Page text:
One word kept running through my mind all day at Shannon and Ryan's wedding: Heritage.
It starts with a wedding on a family ranch right in the heart of the Brazos Valley, surrounded only by the closest family and friends. When I arrived and began to shoot the bride's details, I was treated to the story of a small heirloom bible that Shannon was going to carry down the aisle. Ryan's Grandma began the tradition, signing the bible on her wedding day in 1955. Following are the next 3 generations of Hardin brides, with Shannon's name to be added at the end of the day. It was an honor to get to thumb through the bible to find Ephesians 5:31 to use in a photograph with the wedding rings.
As I walked to the clearing in the trees that served as a reception hall draped in cafe lights, I saw a tree that had been decorated with wedding photographs of siblings, parents, and grandparents. More reminders of the generations of love that ultimately led us to this day. I got a bit sentimental thinking that just perhaps, an image that I captured on that day would be decorating a similar wedding years down the road.
Shannon's sister and mother helped her get dressed, and then we rode around on a Kubota to find the best field of wildflowers on the property for her bridal portraits. I may have had to straddle a few ant beds, but the results were so worth it. After Shannon's portrait session, I joined the groom lakeside while he and his close friends shot clays and laughed at a labrador (one of several dogs running around that day) who tried retrieve the remnants before they sunk.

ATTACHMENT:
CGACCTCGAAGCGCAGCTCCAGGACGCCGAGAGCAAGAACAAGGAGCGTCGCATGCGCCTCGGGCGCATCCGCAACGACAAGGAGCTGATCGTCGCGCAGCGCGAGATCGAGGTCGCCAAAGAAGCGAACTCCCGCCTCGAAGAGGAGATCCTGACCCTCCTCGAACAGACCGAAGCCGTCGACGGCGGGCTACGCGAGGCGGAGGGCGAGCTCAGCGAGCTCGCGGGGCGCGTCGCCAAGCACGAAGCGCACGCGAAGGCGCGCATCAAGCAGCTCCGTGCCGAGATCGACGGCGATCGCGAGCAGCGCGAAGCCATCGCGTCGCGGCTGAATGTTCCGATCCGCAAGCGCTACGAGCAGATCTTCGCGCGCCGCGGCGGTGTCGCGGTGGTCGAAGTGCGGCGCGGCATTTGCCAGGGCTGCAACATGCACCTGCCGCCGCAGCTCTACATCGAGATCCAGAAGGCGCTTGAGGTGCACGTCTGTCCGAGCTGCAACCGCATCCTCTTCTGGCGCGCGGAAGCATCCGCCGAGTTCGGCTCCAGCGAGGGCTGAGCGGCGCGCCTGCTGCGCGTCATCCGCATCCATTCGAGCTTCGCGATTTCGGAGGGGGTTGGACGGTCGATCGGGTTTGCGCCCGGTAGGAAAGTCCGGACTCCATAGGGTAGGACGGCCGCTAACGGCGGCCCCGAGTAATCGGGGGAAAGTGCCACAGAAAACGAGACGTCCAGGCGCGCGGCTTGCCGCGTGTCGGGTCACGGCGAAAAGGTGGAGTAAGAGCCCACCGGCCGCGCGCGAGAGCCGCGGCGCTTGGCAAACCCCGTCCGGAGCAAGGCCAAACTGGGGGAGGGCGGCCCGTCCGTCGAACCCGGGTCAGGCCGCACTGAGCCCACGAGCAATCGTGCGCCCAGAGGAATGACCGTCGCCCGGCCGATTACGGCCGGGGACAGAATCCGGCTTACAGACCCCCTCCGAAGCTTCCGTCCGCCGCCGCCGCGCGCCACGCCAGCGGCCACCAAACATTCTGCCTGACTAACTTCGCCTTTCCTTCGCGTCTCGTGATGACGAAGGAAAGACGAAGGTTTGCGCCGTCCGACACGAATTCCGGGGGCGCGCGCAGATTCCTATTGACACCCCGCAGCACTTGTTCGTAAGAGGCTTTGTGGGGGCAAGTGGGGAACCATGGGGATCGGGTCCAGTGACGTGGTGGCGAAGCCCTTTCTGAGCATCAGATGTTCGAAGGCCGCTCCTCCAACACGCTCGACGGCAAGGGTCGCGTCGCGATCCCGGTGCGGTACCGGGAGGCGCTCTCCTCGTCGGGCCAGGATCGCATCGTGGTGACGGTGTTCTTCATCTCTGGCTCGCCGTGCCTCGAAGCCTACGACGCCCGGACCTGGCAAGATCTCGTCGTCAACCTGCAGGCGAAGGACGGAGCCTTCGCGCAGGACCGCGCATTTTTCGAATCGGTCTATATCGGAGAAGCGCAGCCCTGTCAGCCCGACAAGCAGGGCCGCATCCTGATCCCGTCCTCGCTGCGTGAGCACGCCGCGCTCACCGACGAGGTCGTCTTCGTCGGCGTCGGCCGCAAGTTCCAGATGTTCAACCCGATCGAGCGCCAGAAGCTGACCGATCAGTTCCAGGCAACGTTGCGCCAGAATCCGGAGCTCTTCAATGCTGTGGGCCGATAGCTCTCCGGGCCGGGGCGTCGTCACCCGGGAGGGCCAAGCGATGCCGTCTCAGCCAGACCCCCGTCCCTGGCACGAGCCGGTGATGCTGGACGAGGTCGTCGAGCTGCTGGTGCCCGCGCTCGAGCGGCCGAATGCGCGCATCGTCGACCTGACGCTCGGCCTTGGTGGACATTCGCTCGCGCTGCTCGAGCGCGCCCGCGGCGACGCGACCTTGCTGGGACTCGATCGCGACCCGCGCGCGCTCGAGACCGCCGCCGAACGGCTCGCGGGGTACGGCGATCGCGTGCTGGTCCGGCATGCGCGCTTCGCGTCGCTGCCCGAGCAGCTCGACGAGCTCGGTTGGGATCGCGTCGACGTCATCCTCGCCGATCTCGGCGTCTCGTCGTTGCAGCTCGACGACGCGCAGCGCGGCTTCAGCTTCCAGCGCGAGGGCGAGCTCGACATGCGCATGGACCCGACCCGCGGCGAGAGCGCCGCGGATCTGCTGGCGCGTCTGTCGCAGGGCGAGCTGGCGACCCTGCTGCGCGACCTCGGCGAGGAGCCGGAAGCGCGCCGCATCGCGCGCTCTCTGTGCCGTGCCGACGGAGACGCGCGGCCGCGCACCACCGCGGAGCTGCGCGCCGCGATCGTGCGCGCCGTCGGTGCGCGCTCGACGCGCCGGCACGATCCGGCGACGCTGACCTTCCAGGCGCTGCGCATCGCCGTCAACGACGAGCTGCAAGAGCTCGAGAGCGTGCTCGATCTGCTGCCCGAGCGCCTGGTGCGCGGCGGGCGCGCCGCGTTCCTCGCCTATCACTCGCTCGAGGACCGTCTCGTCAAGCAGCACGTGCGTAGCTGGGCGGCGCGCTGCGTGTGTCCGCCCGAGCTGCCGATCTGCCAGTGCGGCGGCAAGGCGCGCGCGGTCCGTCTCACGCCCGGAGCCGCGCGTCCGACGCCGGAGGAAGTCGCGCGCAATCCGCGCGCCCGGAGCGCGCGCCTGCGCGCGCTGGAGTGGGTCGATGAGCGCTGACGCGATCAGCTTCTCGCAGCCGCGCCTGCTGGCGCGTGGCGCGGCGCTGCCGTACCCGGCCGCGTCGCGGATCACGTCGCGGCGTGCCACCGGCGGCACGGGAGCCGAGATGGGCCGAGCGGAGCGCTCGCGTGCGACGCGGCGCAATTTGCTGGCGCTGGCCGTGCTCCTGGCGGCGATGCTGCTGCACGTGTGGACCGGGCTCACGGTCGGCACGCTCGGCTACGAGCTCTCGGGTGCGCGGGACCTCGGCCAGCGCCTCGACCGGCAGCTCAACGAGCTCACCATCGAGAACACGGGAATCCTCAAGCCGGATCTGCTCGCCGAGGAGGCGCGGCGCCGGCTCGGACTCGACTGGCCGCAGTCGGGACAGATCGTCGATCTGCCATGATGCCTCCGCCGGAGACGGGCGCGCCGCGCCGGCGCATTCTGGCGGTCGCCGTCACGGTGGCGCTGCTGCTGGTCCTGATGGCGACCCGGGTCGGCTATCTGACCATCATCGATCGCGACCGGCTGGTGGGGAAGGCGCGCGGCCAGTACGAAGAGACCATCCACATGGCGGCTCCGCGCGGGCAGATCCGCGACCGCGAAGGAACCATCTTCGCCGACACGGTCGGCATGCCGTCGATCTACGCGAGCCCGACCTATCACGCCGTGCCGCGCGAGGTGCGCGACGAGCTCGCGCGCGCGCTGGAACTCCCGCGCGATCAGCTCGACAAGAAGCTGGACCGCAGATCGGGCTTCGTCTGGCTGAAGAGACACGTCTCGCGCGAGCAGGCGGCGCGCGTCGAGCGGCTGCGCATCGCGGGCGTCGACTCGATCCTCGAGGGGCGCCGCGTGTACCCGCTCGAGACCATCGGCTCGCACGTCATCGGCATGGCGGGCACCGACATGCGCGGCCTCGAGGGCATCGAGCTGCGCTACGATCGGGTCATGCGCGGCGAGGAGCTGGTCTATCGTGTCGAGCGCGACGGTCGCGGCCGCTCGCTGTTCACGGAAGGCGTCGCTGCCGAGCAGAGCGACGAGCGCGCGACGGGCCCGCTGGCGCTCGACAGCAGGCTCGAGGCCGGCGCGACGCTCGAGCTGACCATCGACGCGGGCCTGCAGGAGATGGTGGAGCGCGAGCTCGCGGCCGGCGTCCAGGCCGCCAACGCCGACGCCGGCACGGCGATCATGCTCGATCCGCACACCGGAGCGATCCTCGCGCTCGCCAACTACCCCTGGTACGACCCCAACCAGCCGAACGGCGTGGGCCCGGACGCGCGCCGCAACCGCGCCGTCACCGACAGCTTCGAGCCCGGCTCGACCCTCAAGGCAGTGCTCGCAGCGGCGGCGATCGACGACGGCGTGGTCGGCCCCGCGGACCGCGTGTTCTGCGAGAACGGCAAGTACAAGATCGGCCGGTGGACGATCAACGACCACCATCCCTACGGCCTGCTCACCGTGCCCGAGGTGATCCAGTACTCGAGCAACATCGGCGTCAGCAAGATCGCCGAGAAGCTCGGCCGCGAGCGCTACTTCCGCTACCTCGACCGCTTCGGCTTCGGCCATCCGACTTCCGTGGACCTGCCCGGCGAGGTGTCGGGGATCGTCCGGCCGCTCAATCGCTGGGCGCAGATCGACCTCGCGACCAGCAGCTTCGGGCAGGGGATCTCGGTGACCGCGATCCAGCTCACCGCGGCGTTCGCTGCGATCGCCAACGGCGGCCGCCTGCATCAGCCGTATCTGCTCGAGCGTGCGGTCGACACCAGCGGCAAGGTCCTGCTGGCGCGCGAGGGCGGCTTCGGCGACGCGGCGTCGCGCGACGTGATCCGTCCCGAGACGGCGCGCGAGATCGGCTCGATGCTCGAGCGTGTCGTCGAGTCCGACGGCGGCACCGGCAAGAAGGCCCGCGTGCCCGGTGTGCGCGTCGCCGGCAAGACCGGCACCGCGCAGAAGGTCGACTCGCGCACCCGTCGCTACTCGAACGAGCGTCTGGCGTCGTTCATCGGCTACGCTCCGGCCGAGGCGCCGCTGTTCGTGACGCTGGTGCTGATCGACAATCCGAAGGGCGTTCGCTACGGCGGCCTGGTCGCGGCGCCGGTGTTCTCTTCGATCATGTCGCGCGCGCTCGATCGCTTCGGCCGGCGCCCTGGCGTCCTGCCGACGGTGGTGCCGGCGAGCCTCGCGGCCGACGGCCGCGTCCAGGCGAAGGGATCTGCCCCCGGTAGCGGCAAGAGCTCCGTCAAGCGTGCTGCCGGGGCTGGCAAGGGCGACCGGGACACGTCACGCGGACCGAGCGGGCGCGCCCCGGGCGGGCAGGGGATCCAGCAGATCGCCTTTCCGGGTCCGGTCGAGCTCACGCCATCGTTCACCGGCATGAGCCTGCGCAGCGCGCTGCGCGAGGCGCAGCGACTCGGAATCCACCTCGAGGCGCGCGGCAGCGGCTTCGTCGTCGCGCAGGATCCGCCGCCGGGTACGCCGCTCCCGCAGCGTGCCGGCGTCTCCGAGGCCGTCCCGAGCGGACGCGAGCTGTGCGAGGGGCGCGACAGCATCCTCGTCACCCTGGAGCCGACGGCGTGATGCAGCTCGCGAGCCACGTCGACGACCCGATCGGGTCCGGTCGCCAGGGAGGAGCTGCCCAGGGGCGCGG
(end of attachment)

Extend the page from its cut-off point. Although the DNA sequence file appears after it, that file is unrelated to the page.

The ceremony took place at sunset by a pond, with guests sitting on benches that the family had made. If you take a peek at the ceremony photos, you will notice two officiants. That is because the father of the bride and the father of the groom presided over the ceremony, taking turns asking their children to repeat the vows.
Tearing up yet? I was.
The reception that followed felt like a chilly spring evening spent at a family cabin. Which of course, it technically WAS. But what I am trying to impart upon you is that it felt that way not just to the family, but to me as well. Everyone was so welcoming, and I enjoyed chatting with guests as they had a melt-in-your-mouth brisket dinner. The first dance was held fireside, with Opie (the best dog) looking on. I was even offered a glass of champagne to partake in the toast! And no, I did not accept it (someone has to photograph the toasts, after all).
If I had to sum up this wedding, I would simply say this: It felt less like a production, and more like 2 families who came together to celebrate and unite a couple.
Shannon and Ryan, thank you for inviting me to spend the day with your families and be a part of a very touching wedding.